According to a 2017 national survey of young farmers in the U.S. conducted by the National Young Farmers Coalition, student loan debt is the #2 challenge young farmers face - second only to land access.

Read the full letter here.

NOFA-NY sign-on to American Farmland Trust Coalition letter to NYS Assembly and Senate regarding funding of Farmland Protection and the Farmland for a New Generation programs in the 2018 NYS Budget

Thank you for your leadership and support from the New York State Assembly in protecting land for farming and growing food in New York. Fertile land is the irreplaceable foundation of New York’s farm economy which annually generates nearly $40 billion in economic activity, and is vital for producing healthy, locally grown food for state residents all over New York and beyond.

With the legislature’s support, New York has now provided over $140 million to protect nearly 60,000 acres of farmland. These investments strengthen the state’s rural economy and provide capital for farm businesses to expand and adapt to new markets while permanently protecting this irreplaceable fertile soil. Put simply, these dollars are well spent.

Read the full letter here.

NOFA-NY and NODPA letter to NY Congressional Delegation (November 9, 2017)

Organic dairy in the Northeast is in crisis. 2017 saw a massive drop in pay price for most producers, and an oversupply of organic milk that we anticipate will take until well into 2018 to adjust. Even though the Northeast is an organic milk deficit area, all producers have been hit by a $2.00-8.00 drop in pay price (a $10 drop for some by spring of 2018) and most have had a form of quota applied. Farm families have been hit twice: once with a 25% drop in pay price and then a restriction on how much milk they can produce. Despite the fact that retail sales of organic milk in the Northeast have increased, the national oversupply of milk has hit organic producers hard, many of whom have no safety net.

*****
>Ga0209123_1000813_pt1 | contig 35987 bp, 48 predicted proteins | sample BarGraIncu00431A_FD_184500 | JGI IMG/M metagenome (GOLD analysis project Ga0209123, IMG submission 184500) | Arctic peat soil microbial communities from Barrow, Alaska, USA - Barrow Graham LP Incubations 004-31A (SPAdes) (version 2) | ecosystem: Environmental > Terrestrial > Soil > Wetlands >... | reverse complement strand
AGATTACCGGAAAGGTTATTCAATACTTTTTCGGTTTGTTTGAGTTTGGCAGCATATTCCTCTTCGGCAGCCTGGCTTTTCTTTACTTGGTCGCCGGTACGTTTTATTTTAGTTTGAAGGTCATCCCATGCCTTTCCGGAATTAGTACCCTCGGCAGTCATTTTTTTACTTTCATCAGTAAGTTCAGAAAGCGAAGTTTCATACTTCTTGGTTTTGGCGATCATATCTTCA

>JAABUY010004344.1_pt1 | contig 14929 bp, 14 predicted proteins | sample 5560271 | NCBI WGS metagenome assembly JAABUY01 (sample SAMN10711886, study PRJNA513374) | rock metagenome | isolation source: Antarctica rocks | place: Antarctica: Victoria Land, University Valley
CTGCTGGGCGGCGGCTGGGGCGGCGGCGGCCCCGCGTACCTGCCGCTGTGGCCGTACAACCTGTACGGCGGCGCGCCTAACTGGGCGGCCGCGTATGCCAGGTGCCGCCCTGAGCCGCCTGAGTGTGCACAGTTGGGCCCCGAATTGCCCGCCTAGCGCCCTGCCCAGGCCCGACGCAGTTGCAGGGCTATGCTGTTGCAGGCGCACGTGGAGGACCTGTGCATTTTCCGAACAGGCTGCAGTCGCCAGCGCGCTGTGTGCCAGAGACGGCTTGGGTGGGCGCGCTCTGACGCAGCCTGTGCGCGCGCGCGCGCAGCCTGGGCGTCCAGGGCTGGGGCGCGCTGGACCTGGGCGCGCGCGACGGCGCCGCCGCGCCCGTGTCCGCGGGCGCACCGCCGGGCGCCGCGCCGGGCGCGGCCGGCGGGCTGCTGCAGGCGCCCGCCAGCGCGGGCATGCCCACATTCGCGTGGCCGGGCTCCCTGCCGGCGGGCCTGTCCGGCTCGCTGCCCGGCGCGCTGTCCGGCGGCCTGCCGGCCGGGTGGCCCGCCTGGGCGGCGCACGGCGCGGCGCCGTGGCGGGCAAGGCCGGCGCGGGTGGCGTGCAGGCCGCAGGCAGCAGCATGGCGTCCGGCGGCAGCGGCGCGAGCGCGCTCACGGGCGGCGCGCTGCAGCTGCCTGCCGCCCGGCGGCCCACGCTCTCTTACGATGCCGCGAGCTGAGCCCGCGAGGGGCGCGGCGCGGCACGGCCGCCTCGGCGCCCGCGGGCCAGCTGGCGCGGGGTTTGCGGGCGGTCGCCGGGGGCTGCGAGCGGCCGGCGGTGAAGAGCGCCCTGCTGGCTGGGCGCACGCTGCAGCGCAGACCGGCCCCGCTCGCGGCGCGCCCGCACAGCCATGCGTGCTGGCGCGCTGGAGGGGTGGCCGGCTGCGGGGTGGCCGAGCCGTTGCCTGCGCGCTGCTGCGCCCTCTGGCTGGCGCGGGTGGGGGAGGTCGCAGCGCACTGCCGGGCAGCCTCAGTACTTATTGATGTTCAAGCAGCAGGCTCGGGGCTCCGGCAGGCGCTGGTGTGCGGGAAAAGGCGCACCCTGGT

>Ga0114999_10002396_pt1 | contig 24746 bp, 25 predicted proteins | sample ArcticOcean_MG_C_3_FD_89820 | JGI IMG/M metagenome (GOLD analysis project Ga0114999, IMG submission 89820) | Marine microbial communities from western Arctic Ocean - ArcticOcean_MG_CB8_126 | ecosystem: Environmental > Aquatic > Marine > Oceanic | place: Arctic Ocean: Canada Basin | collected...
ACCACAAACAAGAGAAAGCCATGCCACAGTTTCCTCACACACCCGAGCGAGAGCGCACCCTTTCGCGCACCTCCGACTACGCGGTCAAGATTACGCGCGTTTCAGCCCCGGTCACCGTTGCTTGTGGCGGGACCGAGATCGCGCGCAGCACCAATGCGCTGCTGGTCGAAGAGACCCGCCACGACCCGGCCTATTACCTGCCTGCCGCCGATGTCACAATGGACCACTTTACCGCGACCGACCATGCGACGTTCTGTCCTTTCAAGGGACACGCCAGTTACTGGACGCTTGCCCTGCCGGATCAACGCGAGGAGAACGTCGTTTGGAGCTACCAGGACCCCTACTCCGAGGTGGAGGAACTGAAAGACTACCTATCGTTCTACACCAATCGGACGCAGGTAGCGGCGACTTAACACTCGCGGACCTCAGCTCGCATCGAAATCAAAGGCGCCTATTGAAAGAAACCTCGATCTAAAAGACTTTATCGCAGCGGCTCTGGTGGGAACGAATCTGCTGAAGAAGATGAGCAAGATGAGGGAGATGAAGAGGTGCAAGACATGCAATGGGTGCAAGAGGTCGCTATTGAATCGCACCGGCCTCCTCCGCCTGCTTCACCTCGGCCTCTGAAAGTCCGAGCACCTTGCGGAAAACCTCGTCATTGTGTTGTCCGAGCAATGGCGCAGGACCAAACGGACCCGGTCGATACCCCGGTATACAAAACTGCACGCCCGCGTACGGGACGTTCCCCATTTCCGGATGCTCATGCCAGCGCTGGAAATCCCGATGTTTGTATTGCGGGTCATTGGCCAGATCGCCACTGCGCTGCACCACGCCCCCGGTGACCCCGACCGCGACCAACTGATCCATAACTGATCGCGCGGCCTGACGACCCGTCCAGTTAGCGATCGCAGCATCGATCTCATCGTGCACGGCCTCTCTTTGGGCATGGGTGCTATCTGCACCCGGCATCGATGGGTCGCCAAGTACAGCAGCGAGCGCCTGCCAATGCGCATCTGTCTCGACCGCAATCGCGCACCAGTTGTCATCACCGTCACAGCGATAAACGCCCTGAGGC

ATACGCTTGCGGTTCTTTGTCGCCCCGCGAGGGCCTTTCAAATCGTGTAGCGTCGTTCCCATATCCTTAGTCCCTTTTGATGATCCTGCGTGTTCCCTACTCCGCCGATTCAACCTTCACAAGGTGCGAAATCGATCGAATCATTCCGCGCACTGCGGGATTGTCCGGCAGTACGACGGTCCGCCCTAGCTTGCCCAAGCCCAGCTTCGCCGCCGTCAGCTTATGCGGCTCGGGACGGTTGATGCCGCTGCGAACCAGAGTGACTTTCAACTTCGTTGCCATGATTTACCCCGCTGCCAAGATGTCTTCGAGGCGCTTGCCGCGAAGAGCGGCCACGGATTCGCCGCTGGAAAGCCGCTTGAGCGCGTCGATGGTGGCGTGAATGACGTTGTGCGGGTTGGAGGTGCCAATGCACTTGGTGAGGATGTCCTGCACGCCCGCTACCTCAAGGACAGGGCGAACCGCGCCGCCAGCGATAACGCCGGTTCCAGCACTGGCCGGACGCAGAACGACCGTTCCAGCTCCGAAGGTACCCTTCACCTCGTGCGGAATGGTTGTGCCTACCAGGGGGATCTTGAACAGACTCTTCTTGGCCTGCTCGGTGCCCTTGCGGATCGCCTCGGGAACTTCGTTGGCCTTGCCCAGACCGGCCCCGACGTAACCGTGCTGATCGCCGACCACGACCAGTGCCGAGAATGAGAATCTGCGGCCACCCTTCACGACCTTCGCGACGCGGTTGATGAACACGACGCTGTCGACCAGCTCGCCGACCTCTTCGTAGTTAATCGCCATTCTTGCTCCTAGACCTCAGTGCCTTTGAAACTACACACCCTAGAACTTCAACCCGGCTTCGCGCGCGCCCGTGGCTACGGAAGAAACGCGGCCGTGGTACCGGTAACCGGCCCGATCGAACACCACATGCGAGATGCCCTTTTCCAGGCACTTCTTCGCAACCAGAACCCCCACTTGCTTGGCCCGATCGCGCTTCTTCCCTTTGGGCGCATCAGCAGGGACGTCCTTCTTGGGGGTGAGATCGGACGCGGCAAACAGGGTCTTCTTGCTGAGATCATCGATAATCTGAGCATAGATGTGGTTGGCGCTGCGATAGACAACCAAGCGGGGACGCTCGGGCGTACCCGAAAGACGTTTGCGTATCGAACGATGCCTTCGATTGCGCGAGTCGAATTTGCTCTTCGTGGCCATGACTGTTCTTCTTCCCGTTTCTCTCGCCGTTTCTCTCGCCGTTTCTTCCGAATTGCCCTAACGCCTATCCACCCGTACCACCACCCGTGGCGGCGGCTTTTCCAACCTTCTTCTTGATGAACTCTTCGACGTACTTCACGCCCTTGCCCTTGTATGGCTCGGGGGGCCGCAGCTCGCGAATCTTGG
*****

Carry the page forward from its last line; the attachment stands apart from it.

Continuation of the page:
Read the full letter here.

GIPSA letter to President Trump (November 7, 2017)

On October 17, 2017, U.S. Secretary of Agriculture Sonny Perdue announced that he would withdraw two of the three rules collectively known as the Farmer Fair Practices Act, which would have restored the intent of the Packers & Stockyards Act (P&S Act) of 1921.1 While these rules were issued in 2016 under the prior administration, their development has been an ongoing process led by farmers and ranchers since 2010. The prior administration simply did not get the job done. You, Mr. President, have the opportunity to make the difference in the future of rural America and preserve America’s family farmers and ranchers.

Read the full letter here.

NOFA-NY's Comments to the National Organic Standards Board (October 11, 2017)

NOFA-NY strongly believes that the foundation of organic production, as laid out in the Organic Foods Production Act is in the natural ecological system based in the soil, and that it does not include the continuous inputs of fertilizers, nutrients, and other inputs to sustain the growing of organic crops.

Read the full letter here.

200+ Organization Letter to Congress on Agricultural Consolidation in 2018 Farm Bill (October 4, 2017)

U.S. farm income is significantly depressed, with disastrous ripple effects through our rural economy. Since the last Farm Bill debate, these trends have only worsened. As Congress starts the debate on the next Farm Bill, you must address negative trends in agricultural market control and anti-competitive business structures if we are to have any hope of restoring the economic health of rural America.